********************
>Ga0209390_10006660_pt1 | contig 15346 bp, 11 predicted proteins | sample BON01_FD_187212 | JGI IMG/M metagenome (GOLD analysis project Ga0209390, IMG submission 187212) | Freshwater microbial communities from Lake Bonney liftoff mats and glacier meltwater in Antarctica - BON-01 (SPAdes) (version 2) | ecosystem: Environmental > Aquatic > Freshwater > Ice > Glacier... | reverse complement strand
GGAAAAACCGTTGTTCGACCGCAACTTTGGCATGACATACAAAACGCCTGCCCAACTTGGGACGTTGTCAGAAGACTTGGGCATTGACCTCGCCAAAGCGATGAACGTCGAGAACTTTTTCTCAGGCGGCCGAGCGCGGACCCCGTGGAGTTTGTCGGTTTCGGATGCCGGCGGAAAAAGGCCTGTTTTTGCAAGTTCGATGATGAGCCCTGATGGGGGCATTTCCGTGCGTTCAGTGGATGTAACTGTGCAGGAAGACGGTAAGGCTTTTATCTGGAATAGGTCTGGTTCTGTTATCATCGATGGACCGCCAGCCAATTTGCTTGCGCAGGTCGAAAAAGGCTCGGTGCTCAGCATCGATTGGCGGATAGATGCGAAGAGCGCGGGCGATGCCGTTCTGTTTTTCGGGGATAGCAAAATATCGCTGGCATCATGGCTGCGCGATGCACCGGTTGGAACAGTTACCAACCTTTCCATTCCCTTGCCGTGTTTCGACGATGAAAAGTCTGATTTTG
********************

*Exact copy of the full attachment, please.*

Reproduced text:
>Ga0209390_10006660_pt1 | contig 15346 bp, 11 predicted proteins | sample BON01_FD_187212 | JGI IMG/M metagenome (GOLD analysis project Ga0209390, IMG submission 187212) | Freshwater microbial communities from Lake Bonney liftoff mats and glacier meltwater in Antarctica - BON-01 (SPAdes) (version 2) | ecosystem: Environmental > Aquatic > Freshwater > Ice > Glacier... | reverse complement strand
GGAAAAACCGTTGTTCGACCGCAACTTTGGCATGACATACAAAACGCCTGCCCAACTTGGGACGTTGTCAGAAGACTTGGGCATTGACCTCGCCAAAGCGATGAACGTCGAGAACTTTTTCTCAGGCGGCCGAGCGCGGACCCCGTGGAGTTTGTCGGTTTCGGATGCCGGCGGAAAAAGGCCTGTTTTTGCAAGTTCGATGATGAGCCCTGATGGGGGCATTTCCGTGCGTTCAGTGGATGTAACTGTGCAGGAAGACGGTAAGGCTTTTATCTGGAATAGGTCTGGTTCTGTTATCATCGATGGACCGCCAGCCAATTTGCTTGCGCAGGTCGAAAAAGGCTCGGTGCTCAGCATCGATTGGCGGATAGATGCGAAGAGCGCGGGCGATGCCGTTCTGTTTTTCGGGGATAGCAAAATATCGCTGGCATCATGGCTGCGCGATGCACCGGTTGGAACAGTTACCAACCTTTCCATTCCCTTGCCGTGTTTCGACGATGAAAAGTCTGATTTTG